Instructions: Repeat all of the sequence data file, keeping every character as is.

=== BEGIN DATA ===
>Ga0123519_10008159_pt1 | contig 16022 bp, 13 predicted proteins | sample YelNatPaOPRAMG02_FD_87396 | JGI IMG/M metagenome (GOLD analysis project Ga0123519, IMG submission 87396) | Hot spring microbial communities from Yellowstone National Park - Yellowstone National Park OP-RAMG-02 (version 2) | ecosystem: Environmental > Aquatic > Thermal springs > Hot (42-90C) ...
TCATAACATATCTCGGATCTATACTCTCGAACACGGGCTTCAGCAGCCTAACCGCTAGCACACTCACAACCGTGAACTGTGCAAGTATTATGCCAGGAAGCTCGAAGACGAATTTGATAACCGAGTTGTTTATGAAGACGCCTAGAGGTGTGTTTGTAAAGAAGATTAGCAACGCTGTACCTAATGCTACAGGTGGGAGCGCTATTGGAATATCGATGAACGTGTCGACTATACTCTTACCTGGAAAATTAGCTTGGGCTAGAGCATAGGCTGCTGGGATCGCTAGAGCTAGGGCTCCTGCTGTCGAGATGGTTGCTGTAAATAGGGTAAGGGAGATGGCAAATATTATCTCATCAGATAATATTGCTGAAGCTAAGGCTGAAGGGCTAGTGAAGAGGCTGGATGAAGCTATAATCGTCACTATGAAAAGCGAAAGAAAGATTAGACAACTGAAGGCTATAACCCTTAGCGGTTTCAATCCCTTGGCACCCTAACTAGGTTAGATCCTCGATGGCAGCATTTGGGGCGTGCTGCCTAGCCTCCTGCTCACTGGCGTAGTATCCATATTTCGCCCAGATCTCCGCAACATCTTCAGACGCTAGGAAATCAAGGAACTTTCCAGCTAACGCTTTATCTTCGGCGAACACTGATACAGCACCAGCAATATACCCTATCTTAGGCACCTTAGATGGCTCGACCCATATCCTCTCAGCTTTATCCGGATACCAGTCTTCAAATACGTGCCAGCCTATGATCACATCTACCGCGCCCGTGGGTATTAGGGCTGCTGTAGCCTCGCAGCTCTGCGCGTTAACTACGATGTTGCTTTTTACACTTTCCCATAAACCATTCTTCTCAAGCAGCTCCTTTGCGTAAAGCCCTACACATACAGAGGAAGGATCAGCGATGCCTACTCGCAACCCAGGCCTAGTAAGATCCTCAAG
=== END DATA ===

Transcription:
>Ga0123519_10008159_pt1 | contig 16022 bp, 13 predicted proteins | sample YelNatPaOPRAMG02_FD_87396 | JGI IMG/M metagenome (GOLD analysis project Ga0123519, IMG submission 87396) | Hot spring microbial communities from Yellowstone National Park - Yellowstone National Park OP-RAMG-02 (version 2) | ecosystem: Environmental > Aquatic > Thermal springs > Hot (42-90C) ...
TCATAACATATCTCGGATCTATACTCTCGAACACGGGCTTCAGCAGCCTAACCGCTAGCACACTCACAACCGTGAACTGTGCAAGTATTATGCCAGGAAGCTCGAAGACGAATTTGATAACCGAGTTGTTTATGAAGACGCCTAGAGGTGTGTTTGTAAAGAAGATTAGCAACGCTGTACCTAATGCTACAGGTGGGAGCGCTATTGGAATATCGATGAACGTGTCGACTATACTCTTACCTGGAAAATTAGCTTGGGCTAGAGCATAGGCTGCTGGGATCGCTAGAGCTAGGGCTCCTGCTGTCGAGATGGTTGCTGTAAATAGGGTAAGGGAGATGGCAAATATTATCTCATCAGATAATATTGCTGAAGCTAAGGCTGAAGGGCTAGTGAAGAGGCTGGATGAAGCTATAATCGTCACTATGAAAAGCGAAAGAAAGATTAGACAACTGAAGGCTATAACCCTTAGCGGTTTCAATCCCTTGGCACCCTAACTAGGTTAGATCCTCGATGGCAGCATTTGGGGCGTGCTGCCTAGCCTCCTGCTCACTGGCGTAGTATCCATATTTCGCCCAGATCTCCGCAACATCTTCAGACGCTAGGAAATCAAGGAACTTTCCAGCTAACGCTTTATCTTCGGCGAACACTGATACAGCACCAGCAATATACCCTATCTTAGGCACCTTAGATGGCTCGACCCATATCCTCTCAGCTTTATCCGGATACCAGTCTTCAAATACGTGCCAGCCTATGATCACATCTACCGCGCCCGTGGGTATTAGGGCTGCTGTAGCCTCGCAGCTCTGCGCGTTAACTACGATGTTGCTTTTTACACTTTCCCATAAACCATTCTTCTCAAGCAGCTCCTTTGCGTAAAGCCCTACACATACAGAGGAAGGATCAGCGATGCCTACTCGCAACCCAGGCCTAGTAAGATCCTCAAG